You have to understand the concept of unification (or actually "matching" as implemented in Prolog). You can't bind two or more values to the same variable. Variables in Prolog once matched persisted its value until the final goal achieved, or fails somewhere. After that, if there're more possibilities then the variable is re-instantiated with another value and so on.
For example, if I query appList(), then the append would be tested to match as:
If ListTemp isn't empty list, this clause would fail because the semantic of append is "append the first argument with second, both are lists, resulting in the third". The recursive call to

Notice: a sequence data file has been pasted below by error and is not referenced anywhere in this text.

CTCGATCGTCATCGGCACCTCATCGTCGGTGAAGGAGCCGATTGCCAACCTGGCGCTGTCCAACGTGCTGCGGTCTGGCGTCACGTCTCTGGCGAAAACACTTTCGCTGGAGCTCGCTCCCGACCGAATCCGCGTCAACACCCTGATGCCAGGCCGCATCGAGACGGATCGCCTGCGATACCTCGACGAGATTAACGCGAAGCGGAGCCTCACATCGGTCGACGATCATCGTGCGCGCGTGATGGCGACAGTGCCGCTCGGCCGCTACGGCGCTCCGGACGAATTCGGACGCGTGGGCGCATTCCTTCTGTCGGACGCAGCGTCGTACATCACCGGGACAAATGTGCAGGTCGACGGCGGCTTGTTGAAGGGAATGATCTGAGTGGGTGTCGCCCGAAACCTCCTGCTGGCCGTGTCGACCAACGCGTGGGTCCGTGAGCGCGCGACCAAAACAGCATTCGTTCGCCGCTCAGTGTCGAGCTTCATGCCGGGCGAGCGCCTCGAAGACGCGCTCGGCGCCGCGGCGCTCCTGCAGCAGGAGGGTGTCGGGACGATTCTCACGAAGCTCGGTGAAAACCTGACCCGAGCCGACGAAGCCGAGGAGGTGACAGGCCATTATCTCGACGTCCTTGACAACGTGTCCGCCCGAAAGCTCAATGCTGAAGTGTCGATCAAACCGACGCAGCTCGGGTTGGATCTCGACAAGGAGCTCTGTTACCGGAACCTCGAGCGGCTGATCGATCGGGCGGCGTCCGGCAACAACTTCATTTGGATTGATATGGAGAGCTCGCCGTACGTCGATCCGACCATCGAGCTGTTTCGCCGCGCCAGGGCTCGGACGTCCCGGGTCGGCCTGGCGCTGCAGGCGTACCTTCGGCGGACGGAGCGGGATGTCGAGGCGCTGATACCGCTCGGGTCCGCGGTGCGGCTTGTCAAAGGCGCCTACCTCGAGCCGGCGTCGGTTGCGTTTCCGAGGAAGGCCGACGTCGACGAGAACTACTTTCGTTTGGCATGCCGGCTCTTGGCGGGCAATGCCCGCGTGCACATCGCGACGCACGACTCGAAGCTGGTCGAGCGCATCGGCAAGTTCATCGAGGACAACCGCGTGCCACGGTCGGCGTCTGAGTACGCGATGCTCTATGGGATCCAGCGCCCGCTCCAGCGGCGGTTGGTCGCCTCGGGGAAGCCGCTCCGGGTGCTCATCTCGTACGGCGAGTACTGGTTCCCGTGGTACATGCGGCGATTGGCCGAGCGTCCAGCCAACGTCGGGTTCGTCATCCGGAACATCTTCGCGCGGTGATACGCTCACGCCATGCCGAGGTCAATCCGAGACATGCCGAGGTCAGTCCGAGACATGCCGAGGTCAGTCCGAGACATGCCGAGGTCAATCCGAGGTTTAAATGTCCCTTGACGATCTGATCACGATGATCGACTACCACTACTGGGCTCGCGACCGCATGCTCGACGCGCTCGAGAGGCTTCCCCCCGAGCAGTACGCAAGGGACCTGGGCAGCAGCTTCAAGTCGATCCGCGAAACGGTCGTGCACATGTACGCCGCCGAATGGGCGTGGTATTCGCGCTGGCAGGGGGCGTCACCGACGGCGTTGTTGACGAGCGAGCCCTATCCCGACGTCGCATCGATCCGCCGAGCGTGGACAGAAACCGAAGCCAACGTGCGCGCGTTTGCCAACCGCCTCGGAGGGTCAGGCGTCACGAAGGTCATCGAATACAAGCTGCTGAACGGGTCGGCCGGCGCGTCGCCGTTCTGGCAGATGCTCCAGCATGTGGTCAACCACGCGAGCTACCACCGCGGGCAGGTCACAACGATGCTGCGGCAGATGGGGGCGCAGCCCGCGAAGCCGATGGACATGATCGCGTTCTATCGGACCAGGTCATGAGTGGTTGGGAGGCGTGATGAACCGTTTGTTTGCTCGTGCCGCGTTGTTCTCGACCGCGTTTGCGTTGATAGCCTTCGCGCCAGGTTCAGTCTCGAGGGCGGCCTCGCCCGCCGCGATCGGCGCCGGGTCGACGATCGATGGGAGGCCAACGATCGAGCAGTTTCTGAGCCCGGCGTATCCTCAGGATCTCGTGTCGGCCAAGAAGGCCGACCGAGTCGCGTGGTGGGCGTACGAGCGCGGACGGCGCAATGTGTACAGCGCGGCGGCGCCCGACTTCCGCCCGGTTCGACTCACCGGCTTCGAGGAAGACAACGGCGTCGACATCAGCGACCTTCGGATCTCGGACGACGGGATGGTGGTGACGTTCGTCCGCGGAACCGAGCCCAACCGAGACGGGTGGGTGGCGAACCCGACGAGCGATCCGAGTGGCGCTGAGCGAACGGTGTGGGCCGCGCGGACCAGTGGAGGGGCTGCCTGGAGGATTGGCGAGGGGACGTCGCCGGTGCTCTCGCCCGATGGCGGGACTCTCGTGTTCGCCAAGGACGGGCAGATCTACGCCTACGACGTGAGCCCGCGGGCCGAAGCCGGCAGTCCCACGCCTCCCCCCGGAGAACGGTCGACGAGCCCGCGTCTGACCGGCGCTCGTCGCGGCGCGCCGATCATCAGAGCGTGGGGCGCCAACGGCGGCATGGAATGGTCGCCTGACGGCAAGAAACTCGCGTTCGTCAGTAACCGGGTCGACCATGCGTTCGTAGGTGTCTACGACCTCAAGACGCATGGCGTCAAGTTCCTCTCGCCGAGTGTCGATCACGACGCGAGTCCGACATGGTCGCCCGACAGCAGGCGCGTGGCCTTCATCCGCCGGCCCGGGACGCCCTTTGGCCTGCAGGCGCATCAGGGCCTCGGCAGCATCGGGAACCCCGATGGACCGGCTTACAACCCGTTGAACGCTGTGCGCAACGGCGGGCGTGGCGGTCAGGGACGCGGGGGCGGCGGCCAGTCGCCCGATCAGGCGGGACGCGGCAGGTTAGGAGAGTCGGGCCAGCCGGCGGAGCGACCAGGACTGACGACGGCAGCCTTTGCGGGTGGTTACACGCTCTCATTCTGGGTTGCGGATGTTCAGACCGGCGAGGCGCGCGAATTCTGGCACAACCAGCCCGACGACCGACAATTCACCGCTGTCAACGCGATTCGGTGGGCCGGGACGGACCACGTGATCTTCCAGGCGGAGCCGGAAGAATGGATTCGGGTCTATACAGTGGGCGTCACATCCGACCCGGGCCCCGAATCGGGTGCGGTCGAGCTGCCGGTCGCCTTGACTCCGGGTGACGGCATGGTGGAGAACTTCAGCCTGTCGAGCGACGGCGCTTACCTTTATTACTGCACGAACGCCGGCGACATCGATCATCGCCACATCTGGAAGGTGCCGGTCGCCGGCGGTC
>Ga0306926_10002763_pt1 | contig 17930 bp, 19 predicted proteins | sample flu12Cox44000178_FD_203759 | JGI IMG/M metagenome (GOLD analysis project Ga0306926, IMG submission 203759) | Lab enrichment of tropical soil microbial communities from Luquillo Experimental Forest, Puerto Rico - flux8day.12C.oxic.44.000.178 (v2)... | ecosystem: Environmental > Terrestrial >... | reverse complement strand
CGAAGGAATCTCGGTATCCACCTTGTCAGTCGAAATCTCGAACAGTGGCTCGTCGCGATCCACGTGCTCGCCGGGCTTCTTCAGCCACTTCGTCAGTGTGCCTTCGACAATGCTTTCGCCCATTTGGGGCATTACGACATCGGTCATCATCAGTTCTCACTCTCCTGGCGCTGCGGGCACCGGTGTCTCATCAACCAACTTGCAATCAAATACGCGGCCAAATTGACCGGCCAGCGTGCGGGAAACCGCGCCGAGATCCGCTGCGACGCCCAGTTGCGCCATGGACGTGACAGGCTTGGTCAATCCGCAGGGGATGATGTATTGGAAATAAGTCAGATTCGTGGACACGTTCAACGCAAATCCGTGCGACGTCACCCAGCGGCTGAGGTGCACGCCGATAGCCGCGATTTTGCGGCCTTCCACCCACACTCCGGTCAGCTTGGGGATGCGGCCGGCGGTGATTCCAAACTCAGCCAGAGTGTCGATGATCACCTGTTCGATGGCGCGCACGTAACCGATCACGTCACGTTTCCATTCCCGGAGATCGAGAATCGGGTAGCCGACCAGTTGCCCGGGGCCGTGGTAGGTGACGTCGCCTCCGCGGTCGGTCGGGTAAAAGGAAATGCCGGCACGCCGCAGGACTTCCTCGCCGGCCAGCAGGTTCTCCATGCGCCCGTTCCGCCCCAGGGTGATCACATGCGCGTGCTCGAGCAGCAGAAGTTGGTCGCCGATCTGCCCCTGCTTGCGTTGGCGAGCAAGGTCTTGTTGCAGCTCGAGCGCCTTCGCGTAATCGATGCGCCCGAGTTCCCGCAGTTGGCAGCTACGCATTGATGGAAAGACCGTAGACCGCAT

appList(ListSum) would be called as
appList() since ListSum is matched with  previously, resulting in infinite recursion (fortunately, if ListTemp isn't , this won't be reached).
You must have two arguments in the clause, where one is the original list, and the other is the resulting list. The first two argument of append is then ListSum and ListTemp (depends on the append order you want), while the third is the resulting list. Done, no recursion required.